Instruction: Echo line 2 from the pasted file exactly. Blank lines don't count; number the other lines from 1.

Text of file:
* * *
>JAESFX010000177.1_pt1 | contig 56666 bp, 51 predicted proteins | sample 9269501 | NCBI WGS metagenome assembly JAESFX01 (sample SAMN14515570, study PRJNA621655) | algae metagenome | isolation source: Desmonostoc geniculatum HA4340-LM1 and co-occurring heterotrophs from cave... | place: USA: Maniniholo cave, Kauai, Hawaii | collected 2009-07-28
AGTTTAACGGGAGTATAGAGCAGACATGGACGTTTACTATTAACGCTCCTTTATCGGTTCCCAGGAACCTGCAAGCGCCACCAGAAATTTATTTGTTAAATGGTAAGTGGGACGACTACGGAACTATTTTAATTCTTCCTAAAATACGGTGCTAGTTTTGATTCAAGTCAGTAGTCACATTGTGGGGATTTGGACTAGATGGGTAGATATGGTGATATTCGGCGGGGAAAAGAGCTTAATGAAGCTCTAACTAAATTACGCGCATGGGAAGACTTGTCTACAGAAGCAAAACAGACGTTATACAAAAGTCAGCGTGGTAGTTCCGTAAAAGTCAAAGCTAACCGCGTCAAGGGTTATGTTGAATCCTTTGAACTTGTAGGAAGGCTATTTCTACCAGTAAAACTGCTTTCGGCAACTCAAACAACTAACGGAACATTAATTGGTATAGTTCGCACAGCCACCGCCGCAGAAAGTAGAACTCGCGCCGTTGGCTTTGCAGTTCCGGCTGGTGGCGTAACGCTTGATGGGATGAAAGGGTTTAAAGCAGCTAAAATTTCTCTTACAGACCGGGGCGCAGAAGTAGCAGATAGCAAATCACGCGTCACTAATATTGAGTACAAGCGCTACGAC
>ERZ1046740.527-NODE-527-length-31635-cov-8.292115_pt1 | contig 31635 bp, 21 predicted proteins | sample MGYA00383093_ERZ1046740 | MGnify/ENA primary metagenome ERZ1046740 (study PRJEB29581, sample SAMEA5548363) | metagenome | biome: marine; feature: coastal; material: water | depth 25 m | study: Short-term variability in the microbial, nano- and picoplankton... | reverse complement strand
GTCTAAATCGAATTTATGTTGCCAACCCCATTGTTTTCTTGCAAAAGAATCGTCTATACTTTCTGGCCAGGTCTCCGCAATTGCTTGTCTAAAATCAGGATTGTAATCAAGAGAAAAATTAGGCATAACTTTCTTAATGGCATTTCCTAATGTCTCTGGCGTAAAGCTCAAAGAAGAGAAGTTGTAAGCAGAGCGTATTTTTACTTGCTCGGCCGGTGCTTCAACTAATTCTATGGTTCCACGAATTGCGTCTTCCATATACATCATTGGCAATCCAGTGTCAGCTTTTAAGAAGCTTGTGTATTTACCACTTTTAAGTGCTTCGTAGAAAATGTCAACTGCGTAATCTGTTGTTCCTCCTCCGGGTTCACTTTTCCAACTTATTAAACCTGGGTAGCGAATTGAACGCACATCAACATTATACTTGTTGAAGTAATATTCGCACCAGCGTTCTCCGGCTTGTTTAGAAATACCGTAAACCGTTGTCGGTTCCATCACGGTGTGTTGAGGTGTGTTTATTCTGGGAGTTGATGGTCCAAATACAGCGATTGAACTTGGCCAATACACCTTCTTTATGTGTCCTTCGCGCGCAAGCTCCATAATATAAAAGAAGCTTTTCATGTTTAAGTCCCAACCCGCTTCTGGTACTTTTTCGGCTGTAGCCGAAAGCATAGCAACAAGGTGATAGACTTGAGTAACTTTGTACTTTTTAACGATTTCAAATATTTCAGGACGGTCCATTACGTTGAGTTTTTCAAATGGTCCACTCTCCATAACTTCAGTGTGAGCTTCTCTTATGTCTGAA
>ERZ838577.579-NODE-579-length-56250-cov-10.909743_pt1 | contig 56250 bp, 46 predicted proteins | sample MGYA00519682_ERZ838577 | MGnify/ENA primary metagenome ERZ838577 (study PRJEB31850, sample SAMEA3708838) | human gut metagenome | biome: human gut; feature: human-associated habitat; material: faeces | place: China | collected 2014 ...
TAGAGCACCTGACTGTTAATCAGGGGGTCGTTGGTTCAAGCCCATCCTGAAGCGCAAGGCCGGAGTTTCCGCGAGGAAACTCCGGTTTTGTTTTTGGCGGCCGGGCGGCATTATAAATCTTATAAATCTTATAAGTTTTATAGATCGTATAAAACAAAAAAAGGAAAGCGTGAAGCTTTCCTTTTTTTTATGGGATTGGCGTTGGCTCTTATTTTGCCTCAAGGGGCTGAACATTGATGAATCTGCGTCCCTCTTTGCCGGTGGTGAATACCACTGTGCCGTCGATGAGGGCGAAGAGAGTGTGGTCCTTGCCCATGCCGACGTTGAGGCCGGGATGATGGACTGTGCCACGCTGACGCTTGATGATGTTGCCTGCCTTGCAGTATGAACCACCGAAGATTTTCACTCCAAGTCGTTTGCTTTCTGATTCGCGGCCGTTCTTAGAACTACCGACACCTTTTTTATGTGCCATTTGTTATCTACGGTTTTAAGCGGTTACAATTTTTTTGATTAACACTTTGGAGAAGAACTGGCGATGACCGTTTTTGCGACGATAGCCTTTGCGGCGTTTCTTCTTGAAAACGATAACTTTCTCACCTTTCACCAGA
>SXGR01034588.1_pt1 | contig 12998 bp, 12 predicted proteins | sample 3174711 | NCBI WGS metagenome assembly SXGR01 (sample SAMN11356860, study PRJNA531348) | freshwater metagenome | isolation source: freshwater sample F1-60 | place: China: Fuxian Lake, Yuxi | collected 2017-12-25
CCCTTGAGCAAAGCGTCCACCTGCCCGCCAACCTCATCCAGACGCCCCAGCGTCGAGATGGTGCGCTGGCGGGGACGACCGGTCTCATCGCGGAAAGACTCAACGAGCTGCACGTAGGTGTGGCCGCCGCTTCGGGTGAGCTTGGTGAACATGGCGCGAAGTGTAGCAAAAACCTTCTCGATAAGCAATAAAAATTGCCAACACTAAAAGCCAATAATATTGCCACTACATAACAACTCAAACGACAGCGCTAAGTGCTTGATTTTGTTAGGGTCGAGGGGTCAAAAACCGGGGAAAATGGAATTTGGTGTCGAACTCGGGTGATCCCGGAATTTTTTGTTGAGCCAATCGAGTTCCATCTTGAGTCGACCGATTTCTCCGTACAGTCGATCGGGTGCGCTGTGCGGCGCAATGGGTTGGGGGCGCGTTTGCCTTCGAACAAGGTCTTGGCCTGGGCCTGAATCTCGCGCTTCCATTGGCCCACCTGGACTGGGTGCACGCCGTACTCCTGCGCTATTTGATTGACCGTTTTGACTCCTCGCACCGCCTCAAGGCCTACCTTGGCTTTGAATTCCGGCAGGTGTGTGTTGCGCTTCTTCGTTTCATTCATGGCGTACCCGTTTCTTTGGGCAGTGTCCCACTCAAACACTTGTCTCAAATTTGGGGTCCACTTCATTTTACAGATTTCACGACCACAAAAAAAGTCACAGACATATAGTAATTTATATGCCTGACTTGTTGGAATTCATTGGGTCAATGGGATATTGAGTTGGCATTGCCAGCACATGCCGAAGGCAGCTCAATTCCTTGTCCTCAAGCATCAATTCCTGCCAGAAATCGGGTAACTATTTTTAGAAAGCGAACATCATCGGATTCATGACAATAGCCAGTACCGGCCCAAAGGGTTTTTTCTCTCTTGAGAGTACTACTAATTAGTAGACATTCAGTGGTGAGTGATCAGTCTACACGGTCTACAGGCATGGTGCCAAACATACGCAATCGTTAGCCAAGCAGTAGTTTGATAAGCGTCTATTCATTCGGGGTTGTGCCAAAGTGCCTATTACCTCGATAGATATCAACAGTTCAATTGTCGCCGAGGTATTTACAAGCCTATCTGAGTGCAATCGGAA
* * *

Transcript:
AGTTTAACGGGAGTATAGAGCAGACATGGACGTTTACTATTAACGCTCCTTTATCGGTTCCCAGGAACCTGCAAGCGCCACCAGAAATTTATTTGTTAAATGGTAAGTGGGACGACTACGGAACTATTTTAATTCTTCCTAAAATACGGTGCTAGTTTTGATTCAAGTCAGTAGTCACATTGTGGGGATTTGGACTAGATGGGTAGATATGGTGATATTCGGCGGGGAAAAGAGCTTAATGAAGCTCTAACTAAATTACGCGCATGGGAAGACTTGTCTACAGAAGCAAAACAGACGTTATACAAAAGTCAGCGTGGTAGTTCCGTAAAAGTCAAAGCTAACCGCGTCAAGGGTTATGTTGAATCCTTTGAACTTGTAGGAAGGCTATTTCTACCAGTAAAACTGCTTTCGGCAACTCAAACAACTAACGGAACATTAATTGGTATAGTTCGCACAGCCACCGCCGCAGAAAGTAGAACTCGCGCCGTTGGCTTTGCAGTTCCGGCTGGTGGCGTAACGCTTGATGGGATGAAAGGGTTTAAAGCAGCTAAAATTTCTCTTACAGACCGGGGCGCAGAAGTAGCAGATAGCAAATCACGCGTCACTAATATTGAGTACAAGCGCTACGAC